July 1, 2008 By Wallin & Klarich

This point was made clear in a recent decision by the California Court of Appeal in People v. Mauch.

In that case, the Defendant was convicted of cultivation of marijuana, in violation of Health and Safety Code section 11358. That statute provides that anyone found guilty of cultivation of marijuana shall be “punished by imprisonment in the state prison.” The trial court, in reducing the Defendant’s conviction to a misdemeanor, relied upon a provision in the Penal Code that gives trial courts discretion to reduce certain crimes to misdemeanor crimes. (Pen. Code, § 17, subd. (b).) However, a prerequisite to the Court’s exercise of discretion is that the crime be alternatively punishable by imprisonment in state prison or county jail. Put simply, had the legislature declared that violations of Health and Safety Code section 11358 were punishable “by imprisonment in the state prison or by imprisonment in county jail for no more than one year,” then the sentencing court could order the offense reduced to a misdemeanor. However, since this crime is punishable ONLY by imprisonment in state prison, it may never be reduced to a misdemeanor.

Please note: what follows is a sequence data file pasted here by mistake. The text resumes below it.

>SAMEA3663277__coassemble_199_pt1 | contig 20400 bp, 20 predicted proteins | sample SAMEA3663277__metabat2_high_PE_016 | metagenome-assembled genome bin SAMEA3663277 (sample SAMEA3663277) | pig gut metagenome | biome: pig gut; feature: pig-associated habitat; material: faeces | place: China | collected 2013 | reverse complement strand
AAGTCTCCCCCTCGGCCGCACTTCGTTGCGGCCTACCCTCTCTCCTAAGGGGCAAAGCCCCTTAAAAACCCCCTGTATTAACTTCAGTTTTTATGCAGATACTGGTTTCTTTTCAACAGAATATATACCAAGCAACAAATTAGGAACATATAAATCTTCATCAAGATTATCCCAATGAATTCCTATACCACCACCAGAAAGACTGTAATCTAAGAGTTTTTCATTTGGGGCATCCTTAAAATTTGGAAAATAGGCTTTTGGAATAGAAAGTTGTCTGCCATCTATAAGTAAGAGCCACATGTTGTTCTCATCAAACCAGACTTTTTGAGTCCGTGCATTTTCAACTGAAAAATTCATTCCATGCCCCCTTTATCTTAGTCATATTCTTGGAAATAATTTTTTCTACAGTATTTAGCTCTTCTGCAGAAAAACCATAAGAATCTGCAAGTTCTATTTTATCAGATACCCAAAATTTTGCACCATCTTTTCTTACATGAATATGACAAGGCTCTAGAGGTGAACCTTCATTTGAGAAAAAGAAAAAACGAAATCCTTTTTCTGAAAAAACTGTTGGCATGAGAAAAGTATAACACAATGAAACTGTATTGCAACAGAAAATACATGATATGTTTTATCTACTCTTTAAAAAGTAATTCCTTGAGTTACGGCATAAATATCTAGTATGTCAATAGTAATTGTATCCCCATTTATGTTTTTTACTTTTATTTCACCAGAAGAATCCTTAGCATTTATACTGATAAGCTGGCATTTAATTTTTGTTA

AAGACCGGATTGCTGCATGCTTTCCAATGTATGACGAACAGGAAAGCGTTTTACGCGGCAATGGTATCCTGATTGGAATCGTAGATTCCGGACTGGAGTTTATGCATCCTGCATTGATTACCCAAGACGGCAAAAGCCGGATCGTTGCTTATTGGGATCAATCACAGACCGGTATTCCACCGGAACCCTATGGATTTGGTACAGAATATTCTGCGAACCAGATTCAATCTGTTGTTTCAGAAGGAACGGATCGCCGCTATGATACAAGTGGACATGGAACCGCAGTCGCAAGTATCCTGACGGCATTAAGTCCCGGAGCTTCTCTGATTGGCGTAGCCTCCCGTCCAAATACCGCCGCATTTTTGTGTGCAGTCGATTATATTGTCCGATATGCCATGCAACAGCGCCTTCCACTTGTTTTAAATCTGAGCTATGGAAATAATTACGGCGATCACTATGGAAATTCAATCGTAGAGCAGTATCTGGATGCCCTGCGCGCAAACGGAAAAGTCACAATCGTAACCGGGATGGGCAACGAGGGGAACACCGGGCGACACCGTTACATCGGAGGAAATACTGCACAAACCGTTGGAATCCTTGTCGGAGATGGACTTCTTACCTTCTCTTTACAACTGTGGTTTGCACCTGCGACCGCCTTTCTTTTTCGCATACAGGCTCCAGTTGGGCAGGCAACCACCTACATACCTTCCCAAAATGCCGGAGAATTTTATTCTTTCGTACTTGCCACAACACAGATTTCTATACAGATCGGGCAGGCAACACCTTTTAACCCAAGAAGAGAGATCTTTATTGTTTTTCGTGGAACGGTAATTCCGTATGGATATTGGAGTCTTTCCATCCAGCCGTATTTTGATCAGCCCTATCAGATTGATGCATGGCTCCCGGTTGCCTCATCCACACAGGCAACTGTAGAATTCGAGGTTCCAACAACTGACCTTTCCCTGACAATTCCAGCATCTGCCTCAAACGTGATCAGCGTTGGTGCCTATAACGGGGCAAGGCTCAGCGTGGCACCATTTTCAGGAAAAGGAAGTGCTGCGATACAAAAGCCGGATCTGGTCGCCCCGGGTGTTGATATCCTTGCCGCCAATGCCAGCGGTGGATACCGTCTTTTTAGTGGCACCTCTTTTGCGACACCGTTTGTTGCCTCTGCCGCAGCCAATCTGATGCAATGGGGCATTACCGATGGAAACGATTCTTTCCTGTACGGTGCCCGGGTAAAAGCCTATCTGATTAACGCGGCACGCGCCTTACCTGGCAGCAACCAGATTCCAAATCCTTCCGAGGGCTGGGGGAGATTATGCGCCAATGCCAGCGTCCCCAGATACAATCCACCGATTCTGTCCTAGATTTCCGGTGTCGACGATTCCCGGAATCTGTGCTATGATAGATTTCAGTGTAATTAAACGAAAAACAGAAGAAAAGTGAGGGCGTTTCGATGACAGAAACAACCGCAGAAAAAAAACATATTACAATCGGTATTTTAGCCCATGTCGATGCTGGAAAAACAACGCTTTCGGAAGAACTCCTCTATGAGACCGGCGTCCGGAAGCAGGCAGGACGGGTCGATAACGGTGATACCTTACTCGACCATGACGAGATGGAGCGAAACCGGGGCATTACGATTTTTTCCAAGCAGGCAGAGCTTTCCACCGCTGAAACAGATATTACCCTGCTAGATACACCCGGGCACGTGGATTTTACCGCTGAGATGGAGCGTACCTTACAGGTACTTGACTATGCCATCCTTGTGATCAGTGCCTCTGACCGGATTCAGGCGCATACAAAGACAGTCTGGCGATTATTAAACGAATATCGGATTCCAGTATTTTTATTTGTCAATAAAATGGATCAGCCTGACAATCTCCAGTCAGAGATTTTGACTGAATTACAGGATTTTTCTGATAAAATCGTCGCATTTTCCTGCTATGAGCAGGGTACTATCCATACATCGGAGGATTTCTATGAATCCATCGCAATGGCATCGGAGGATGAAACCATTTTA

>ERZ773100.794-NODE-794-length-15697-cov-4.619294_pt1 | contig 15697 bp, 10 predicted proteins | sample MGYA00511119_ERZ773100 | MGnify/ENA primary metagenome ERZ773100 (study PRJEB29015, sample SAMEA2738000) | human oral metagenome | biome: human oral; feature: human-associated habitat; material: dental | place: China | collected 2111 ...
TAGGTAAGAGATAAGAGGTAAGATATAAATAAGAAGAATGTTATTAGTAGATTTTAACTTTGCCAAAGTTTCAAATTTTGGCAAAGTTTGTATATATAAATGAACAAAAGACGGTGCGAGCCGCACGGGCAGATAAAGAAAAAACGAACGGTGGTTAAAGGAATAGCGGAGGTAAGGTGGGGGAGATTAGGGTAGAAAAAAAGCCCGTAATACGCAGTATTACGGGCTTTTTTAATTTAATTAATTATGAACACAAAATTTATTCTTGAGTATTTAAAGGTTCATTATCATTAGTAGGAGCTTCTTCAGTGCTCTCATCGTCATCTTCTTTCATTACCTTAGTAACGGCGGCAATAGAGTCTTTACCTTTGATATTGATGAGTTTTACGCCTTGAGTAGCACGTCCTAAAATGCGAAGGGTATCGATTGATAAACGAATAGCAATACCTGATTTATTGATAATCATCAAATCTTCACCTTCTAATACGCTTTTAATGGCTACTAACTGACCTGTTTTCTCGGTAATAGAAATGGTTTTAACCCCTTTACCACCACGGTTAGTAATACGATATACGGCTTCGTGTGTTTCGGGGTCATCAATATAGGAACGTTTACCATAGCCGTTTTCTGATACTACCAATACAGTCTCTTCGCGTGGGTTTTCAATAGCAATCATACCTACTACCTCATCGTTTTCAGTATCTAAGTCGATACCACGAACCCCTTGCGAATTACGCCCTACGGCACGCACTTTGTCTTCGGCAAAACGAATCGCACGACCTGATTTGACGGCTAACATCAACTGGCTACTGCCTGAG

The Court of Appeal therefore reversed the trial court’s judgment and sent the case back to the trial court with an order to reinstate the Defendant’s felony conviction.

If you or a loved one has been accused of a crime, you would be very wise to speak with an experienced attorney from Wallin & Klarich. See our website at www.wklaw.com or call us at 1-888-749-0034.

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